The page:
Something to think about as cars get crammed with more and more mobile technology.
In Car Entertainment
We can't see any way for Mr. LaHood and his crusaders against distracted driving to win; consumers want access to their connected lives even while behind the wheel and they're going to find a way to get it. Even if it means not being able to actually use a cellphone, manufacturers are right now working on ways to further integrate the app-sphere into their infotainment systems, and a Michigan company called Livio would like to help them.
Kia's UVO has been rolled out to generally appreciative audiences, the head-unit system combining with your smartphone to provide a wide range of voice-command operation. Kia boffins have returned to the lab, though, to develop a second-gen UVO interface that doesn't require your phone to be fully functional.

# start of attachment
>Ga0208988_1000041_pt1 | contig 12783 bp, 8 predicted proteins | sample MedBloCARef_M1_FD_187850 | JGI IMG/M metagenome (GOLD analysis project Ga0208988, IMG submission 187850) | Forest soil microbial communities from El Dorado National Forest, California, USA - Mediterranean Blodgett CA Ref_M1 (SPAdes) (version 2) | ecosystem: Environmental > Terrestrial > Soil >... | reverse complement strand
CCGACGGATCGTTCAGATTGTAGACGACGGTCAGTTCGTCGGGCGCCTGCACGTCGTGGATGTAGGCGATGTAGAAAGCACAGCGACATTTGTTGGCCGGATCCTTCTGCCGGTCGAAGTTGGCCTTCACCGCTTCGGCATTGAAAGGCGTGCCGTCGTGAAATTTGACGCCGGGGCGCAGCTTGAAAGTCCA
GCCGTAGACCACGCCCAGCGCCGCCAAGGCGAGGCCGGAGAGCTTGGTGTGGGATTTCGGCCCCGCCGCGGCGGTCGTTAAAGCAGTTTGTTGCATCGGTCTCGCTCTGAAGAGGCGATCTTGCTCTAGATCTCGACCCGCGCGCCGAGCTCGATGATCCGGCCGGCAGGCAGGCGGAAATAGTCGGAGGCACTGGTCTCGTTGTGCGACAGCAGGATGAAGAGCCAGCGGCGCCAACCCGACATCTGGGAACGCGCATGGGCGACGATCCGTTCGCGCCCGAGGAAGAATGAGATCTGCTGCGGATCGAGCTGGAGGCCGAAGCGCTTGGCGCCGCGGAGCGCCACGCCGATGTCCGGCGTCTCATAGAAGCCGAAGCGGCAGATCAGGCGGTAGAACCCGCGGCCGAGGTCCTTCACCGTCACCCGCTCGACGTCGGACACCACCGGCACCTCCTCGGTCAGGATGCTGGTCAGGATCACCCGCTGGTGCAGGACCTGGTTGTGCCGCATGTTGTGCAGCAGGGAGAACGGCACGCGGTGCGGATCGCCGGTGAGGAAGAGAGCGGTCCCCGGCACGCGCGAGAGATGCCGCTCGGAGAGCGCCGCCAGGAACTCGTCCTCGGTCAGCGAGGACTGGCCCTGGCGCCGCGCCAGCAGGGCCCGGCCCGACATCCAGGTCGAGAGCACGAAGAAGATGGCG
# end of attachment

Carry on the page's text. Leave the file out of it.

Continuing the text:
Everywhere connectivity is even closer with the announcement that GM will be offering dealer-installed Autonet routers in its SUV and truck offerings. Chrysler was the first to put Autonet in cars a year ago, and Volkswagen signed up in August of this year, putting the mobile router docking station in its Routan. The Autonet kit is available this month for installs in the GMC, Chevrolet, Buick, and Cadillac lineups, or you can order it on GM's accessories site.
Siemens and Microsoft have announced a joint partnership to develop the next generation of in-car entertainment and sat-nav products, which, much like the Ford/Microsoft Sync system, will allow users to connect everything from mobile phones to media players. Recognizing that standalone audio systems are quickly becoming a thing of the past, the new system seeks to integrate every facet of the "digital lifestyle" into one all-encompassing unit. The fruits of their labors should be in production b
The most exciting news to come out of Chrysler's unveiling of the 2007 Sebring sedan, besides the heating and cooling cupholders, was word that a 20GB hard drive would be available that could store both music and pictures.